Melvin Ejim quietly emerges for Cyclones
Sophomore Melvin Ejim is starting to live up to the promise he
showed when he started his career at Iowa State.
While his well-traveled teammates have grabbed the spotlight
this season, Ejim has quietly emerged as a key cog for the
Cyclones. The 6-foot-6 forward from Toronto has blossomed into a
steady swingman between star post player Royce White and Iowa
State’s trio of talented guards; Chris Allen, Scott Christopherson
and Chris Babb.
Ejim is averaging 8.9 points a game, ranks ninth in the Big 12
with 6.4 rebounds a game and is shooting a respectable 46.6 percent
from the floor. He’s also coming off one of his best games
statistically of the season, scoring 17 points with seven rebounds
and four assists in a 79-64 loss at No. 9 Baylor on Monday
Ejim and the Cyclones (18-8, 8-5 Big 12) will go for their
fourth win in six games when they host Oklahoma on Saturday.
”He’s been awesome for us. We don’t run a lot of offense
through him, but he still finds a way to be very productive,”
coach Fred Hoiberg said. ”The best thing he does is, Melvin
defends every night and he goes out there and does a great job on
Few that saw Ejim play early in his freshman season would be
surprised he’s making an impact for the Cyclones, who are currently
in decent shape for their first NCAA tournament bid in seven
Ejim started from opening night for a team that severely lacked
depth, scoring in double figures in each of his first six games.
But in Big 12 play, Ejim was seemingly nowhere to be found.
His shooting percentage dipped to 41.3 percent and his scoring
average fell by nearly five points in league games. It was a
surprising slump for a player who’d experienced immediate success,
and it served as a valuable lesson for how tough life is in the Big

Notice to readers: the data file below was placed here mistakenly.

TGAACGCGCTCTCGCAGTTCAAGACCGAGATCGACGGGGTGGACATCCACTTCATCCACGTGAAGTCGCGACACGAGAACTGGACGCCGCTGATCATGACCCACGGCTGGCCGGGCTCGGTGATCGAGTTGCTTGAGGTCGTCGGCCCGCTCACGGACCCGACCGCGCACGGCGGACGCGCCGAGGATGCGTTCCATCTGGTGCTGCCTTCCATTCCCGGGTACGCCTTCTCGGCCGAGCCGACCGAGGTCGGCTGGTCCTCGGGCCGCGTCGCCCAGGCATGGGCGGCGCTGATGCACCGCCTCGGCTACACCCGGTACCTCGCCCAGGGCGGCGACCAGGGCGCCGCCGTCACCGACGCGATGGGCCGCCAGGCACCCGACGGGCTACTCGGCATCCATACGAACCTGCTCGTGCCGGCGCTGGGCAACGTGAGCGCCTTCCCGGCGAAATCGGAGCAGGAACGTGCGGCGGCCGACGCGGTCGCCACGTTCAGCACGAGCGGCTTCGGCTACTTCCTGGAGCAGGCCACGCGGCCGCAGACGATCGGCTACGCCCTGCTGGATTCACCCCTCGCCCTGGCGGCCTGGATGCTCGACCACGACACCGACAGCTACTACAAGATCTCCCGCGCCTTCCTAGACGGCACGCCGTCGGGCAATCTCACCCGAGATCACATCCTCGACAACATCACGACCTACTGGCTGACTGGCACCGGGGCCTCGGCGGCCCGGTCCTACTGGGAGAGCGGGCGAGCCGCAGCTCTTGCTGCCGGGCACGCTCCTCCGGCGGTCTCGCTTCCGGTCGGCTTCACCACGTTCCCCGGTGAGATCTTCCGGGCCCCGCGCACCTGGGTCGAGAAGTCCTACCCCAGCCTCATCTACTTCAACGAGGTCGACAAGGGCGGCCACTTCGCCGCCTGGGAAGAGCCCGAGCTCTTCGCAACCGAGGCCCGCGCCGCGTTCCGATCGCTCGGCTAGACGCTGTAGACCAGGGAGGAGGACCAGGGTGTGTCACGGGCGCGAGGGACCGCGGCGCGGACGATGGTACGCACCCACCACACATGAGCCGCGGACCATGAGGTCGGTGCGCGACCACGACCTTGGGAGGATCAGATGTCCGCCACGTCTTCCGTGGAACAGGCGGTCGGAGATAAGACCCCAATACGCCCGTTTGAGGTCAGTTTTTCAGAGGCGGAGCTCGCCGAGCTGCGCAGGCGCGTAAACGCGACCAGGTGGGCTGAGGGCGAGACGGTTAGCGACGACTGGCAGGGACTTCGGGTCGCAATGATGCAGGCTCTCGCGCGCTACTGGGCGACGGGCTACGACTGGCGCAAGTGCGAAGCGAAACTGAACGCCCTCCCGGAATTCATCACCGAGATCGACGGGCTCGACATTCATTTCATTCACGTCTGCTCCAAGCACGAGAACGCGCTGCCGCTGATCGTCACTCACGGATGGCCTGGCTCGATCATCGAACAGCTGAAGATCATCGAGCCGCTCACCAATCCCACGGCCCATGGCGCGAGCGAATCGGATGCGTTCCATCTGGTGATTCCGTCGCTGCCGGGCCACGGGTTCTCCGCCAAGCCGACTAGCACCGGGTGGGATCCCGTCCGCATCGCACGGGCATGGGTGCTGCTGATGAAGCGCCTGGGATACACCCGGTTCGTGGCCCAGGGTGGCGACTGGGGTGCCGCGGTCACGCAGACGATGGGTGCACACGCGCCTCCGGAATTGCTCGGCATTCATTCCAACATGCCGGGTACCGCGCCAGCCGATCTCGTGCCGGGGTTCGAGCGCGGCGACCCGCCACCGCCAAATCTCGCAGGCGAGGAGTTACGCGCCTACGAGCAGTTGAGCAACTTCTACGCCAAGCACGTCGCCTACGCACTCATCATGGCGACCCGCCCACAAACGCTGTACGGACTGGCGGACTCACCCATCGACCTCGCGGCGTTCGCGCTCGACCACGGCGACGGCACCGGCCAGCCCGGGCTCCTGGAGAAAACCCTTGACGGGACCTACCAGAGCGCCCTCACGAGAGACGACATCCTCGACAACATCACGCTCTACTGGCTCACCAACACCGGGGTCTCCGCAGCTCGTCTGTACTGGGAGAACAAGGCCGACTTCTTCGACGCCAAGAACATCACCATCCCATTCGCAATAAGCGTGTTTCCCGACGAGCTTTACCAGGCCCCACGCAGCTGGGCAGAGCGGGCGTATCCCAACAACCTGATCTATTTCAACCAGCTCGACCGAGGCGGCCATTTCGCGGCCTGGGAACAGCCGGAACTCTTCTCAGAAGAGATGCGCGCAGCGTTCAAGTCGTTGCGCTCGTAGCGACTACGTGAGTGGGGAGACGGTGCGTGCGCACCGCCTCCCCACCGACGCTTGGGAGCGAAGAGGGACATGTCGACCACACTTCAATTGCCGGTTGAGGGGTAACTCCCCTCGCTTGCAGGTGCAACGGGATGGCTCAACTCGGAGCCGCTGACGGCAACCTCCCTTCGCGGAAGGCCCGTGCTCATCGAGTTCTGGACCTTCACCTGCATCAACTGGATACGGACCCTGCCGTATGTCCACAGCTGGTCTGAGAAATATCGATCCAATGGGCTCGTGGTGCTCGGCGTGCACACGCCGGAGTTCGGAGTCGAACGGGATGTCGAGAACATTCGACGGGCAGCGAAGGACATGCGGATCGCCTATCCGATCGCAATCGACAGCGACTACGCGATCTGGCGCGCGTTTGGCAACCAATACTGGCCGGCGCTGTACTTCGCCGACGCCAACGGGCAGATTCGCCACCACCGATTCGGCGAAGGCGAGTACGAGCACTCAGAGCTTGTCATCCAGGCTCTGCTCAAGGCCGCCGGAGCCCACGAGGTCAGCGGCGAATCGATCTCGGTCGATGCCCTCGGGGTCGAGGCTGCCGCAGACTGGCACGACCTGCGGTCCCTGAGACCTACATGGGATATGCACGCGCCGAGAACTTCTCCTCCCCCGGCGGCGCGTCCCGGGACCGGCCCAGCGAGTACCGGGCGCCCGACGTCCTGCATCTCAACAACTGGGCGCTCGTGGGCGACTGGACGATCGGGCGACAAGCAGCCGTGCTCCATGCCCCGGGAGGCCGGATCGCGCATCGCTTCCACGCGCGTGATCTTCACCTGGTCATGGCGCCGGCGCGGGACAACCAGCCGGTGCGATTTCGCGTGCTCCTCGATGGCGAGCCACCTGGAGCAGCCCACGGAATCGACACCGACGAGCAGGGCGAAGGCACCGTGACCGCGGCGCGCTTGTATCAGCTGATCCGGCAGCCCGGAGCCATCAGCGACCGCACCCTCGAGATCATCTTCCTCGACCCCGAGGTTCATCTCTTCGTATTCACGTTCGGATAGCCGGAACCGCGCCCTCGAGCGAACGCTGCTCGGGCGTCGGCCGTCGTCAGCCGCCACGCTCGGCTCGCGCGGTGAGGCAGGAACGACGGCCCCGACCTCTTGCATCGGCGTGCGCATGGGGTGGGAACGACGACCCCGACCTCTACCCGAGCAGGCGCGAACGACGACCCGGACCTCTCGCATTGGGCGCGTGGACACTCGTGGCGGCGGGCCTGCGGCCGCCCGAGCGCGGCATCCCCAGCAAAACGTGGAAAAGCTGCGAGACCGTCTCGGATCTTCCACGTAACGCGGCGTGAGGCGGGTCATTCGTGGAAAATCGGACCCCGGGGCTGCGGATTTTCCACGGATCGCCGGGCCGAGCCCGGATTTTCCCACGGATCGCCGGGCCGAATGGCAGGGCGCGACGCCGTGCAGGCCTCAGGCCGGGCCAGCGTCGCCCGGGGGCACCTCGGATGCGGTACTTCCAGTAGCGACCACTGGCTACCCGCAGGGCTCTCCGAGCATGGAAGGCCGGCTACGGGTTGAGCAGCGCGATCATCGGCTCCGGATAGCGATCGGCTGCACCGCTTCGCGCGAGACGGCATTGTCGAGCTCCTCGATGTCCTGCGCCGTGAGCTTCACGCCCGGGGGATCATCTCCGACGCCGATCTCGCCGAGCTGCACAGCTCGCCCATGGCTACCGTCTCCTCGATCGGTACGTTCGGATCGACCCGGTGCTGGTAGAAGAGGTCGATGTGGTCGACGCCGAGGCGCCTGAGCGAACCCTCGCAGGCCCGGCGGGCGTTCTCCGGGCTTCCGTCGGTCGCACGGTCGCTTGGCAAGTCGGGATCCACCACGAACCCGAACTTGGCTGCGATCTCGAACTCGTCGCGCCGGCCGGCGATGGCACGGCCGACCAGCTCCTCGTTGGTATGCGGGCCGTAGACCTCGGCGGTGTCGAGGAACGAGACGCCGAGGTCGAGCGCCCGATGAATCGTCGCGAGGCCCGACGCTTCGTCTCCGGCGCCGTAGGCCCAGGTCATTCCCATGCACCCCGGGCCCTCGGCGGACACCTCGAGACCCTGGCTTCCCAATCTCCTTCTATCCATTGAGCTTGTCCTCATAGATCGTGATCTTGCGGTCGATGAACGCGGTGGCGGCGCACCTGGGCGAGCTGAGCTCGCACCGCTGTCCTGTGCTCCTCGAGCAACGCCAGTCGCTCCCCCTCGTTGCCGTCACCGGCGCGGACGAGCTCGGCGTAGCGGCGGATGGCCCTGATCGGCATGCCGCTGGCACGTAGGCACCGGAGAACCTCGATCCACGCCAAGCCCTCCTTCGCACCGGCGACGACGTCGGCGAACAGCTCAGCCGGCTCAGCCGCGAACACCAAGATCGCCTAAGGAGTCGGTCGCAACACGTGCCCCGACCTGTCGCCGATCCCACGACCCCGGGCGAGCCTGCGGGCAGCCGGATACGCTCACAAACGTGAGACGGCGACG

”Freshman year is kind of a learning curve, especially when it
comes to the Big 12. It’s a whole different type of ballgame,”
Ejim said. ”I’ve been trying to become more consistent and just
trying to help the team win, do whatever I can, whether that means
being an offensive rebounder or score when I have the opportunity
Hoiberg stuck with Ejim despite his late-season slump, and he
and Christopherson were the only returning starters for 2011-12.
Ejim started this season slowly. But in a pleasantly ironic twist,
he’s been better this season in the Big 12 than he was in
”It was a great learning experience for him. It was a great
opportunity as a freshman to get as many minutes as he did, and I
think he could really tell how much he learned from last year,”
Ejim has scored at least 12 points in five of his last eight
games – strong numbers considering he’s hardly ever the top option
in Iowa State’s offensive sets and is playing just 23 minutes per
game. His point totals have slowly risen since early January and
his rebounding has remained solid.
Opponents ”bring a lot of attention to Royce and the guards, so
I just try to make myself available,” Ejim said. ”I just try to
pick my poison sometimes and see where I can be most
On a team with one of the nation’s most intriguing players in
White and three guards who can score from anywhere, Ejim is easy to
overlook. The Cyclones know they likely wouldn’t be pushing for a
bid to the NCAA tournament without him.
”He’s very versatile, and even as a defender he’s very
versatile. He can guard multiple people,” White said. ”Besides
myself, he’s probably the most versatile player that we’ve got in
terms of who he can guard and where he can play on the floor.”